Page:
recanted their testimony and others who say another man confessed to
The Maryland State Police classified 53 nonviolent activists as terrorists and entered their names and personal information into state and federal databases that track terrorism suspects, the state police chief acknowledged yesterday.
Police Superintendent Terrence B. Sheridan revealed at a legislative hearing that the surveillance operation, which targeted opponents of the death penalty and the Iraq war, was far more extensive than was known when its existence was disclosed in July.
The department started sending letters of notification Saturday to the activists, inviting them to review their files before they are purged from the databases, Sheridan said.
When Stephanie Hartnett saw the man who had followed her 13-year-old daughter to her Roslindale home, she knew he was not the teenager he claimed to be in text messages and e-mails. But when Boston police responded to her call, it took them more than an hour to determine he was a level-three sex offender from Texas.
Now, Hartnett is trying to persuade city officials to purchase portable fingerprint scanners for police cruisers so police can quickly determine when a suspect is potentially dangerous. She will testify at a City Hall hearing today at the request of Councilor Rob Consalvo, who has proposed the purchases.
"If we had had the fingerprint scanner, in four minutes we would have known who he was," said Hartnett, a 38-year-old former Brockton paramedic.
Boston police plan to have a representative at today's hearing of the City Council public safety committee. Elaine Driscoll, spokeswoman for the Police Department, said officials were interested in considering the technology, but deploying it might require upgrading the department's wireless connections.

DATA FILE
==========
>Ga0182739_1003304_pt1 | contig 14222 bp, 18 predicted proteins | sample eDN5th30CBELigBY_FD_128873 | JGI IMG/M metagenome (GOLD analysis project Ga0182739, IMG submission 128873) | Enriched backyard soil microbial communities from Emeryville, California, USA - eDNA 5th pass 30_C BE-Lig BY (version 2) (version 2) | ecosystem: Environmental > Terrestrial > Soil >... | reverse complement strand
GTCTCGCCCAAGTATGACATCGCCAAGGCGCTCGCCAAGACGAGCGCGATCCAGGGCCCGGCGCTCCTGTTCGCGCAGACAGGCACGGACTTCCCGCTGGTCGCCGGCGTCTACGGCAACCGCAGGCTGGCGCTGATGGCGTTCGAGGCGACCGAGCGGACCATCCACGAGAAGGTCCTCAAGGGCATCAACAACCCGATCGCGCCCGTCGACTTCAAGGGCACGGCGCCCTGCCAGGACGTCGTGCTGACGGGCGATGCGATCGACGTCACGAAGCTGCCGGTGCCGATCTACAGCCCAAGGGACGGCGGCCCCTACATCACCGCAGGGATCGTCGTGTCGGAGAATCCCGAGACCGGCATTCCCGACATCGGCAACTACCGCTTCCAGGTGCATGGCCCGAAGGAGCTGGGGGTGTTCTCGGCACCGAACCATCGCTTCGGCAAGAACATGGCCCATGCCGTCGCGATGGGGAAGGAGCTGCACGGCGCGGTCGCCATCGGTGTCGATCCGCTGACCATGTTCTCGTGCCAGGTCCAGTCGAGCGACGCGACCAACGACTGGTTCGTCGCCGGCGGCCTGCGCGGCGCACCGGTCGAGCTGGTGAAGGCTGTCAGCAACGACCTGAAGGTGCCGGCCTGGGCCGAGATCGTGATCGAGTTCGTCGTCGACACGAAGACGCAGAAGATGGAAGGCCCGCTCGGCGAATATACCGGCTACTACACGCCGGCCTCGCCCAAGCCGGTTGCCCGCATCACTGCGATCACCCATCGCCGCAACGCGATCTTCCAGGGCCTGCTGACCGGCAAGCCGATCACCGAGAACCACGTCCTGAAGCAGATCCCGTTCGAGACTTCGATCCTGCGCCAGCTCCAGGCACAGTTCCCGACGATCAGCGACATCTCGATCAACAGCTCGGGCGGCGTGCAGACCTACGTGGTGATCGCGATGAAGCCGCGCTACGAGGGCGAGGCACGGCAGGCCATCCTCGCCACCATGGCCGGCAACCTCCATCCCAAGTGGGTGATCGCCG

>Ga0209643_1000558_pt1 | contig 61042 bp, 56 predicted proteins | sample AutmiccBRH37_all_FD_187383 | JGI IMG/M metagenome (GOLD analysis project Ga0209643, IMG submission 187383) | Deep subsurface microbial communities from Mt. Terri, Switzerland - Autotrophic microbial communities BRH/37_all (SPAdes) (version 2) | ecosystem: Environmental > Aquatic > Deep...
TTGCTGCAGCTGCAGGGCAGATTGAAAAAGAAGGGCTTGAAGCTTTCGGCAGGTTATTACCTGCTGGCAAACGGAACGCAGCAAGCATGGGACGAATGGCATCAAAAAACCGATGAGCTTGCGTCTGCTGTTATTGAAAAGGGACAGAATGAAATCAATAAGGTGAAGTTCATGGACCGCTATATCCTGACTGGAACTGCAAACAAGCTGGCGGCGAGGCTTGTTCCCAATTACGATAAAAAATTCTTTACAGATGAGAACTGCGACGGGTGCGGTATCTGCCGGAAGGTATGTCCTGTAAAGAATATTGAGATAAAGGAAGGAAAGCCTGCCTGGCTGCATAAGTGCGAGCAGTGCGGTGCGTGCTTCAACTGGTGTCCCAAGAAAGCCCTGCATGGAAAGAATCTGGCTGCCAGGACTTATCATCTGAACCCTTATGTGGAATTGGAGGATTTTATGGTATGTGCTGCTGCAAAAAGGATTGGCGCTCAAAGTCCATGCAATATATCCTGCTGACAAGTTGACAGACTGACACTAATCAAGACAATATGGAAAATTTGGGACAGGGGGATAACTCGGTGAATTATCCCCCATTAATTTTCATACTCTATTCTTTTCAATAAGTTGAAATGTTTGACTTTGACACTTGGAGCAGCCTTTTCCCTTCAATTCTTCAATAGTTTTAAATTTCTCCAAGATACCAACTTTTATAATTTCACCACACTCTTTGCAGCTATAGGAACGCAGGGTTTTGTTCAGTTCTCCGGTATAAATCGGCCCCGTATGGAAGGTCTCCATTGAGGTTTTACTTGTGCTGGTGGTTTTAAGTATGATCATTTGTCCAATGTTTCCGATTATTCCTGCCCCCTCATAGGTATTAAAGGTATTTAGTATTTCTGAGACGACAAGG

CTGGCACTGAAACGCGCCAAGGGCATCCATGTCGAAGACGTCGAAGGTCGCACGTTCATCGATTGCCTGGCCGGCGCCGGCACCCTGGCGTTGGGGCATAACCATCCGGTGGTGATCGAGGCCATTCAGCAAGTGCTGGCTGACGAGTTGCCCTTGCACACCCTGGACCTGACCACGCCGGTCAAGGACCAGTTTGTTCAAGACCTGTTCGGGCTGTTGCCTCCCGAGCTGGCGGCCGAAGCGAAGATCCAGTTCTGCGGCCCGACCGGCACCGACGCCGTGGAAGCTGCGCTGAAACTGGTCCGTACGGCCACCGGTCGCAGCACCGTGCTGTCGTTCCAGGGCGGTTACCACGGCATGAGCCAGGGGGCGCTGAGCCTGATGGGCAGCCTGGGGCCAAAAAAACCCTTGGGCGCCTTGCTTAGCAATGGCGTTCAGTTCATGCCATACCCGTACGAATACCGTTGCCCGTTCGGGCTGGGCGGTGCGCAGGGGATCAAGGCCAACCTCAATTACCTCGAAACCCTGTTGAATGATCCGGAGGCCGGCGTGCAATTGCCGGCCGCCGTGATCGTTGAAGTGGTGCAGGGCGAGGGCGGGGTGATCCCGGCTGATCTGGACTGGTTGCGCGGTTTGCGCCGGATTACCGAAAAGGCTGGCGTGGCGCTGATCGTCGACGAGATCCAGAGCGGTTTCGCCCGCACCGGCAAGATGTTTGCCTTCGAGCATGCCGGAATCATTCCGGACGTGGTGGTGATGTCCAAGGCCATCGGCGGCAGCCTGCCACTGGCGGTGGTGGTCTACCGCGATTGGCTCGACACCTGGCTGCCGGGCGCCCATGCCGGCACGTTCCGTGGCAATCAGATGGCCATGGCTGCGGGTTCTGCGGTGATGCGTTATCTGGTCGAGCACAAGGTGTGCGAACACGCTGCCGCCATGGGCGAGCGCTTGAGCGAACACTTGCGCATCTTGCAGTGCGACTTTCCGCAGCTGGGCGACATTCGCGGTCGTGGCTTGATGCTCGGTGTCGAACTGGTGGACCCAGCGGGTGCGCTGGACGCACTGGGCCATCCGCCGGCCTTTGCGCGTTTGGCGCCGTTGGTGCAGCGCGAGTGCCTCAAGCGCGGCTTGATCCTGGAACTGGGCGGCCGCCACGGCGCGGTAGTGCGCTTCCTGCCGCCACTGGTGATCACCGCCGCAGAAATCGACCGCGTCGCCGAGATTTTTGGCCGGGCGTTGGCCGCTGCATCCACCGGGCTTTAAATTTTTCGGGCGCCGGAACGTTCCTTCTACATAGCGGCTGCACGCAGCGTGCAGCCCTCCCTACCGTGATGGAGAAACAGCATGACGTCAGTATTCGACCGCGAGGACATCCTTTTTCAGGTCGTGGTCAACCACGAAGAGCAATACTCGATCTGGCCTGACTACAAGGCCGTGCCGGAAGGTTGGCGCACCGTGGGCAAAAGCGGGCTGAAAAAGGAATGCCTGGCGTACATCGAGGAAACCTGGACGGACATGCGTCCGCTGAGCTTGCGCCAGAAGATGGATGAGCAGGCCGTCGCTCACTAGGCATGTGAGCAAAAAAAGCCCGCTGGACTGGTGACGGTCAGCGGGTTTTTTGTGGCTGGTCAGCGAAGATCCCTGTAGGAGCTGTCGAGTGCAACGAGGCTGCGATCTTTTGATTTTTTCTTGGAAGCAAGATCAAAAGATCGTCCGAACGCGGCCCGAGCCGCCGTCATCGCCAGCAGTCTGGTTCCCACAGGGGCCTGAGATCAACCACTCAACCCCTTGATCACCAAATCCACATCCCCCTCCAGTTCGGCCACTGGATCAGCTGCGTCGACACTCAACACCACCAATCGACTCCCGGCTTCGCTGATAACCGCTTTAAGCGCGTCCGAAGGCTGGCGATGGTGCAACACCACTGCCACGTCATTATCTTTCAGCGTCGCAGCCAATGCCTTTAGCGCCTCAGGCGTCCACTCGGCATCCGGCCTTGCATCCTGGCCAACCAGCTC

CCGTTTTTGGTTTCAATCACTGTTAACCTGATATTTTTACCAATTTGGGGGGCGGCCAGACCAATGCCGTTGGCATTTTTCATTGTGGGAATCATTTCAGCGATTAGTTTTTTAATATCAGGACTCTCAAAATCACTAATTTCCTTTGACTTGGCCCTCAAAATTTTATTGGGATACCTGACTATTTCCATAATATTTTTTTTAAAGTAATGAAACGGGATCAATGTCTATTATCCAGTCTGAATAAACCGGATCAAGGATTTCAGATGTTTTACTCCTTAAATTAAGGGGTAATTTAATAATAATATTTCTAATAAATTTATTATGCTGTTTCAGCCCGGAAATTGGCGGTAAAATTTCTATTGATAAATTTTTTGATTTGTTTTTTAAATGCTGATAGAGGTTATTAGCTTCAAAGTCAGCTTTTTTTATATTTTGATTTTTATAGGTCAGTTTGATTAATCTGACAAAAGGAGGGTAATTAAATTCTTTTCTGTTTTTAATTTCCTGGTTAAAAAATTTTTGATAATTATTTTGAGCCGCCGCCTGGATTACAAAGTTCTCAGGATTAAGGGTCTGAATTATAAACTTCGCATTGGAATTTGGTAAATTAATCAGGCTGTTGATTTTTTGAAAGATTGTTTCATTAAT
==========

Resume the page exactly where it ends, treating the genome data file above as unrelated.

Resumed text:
Hartnett said that last year her daughter met a man who claimed to be 17 on "what was supposedly a kid-friendly site."
MIAMI — Medicare investigators Suzanne Bradley and Cecilia Franco rap on an apartment door a little before 10 a.m. on a muggy Thursday.
They're seeking an 86-year-old man — allegedly a homebound diabetic whose home health care agency is billing Medicare for daily visits by a nurse to help him inject insulin. He wasn't home when they stopped by twice the day before, but this time they hear someone inside.
"We're from Medicare. We'd like to speak with you," says Franco, the Miami Field Office director for the Centers for Medicare and Medicaid Services (CMS).
Visits such as this one late last month are part of an effort to battle Medicare fraud in one of the nation's hot spots for such scams: Miami-Dade County.
Law and order activists, critics of California's drug laws and victims rights groups independently have loaded three separate crime measures onto the Nov. 4 ballot, and they're not making it easy for state voters to sort them out.
Together, Propositions 5, 6 and 9 cover 115 pages, would change scores of laws and would affect billions of dollars in state spending.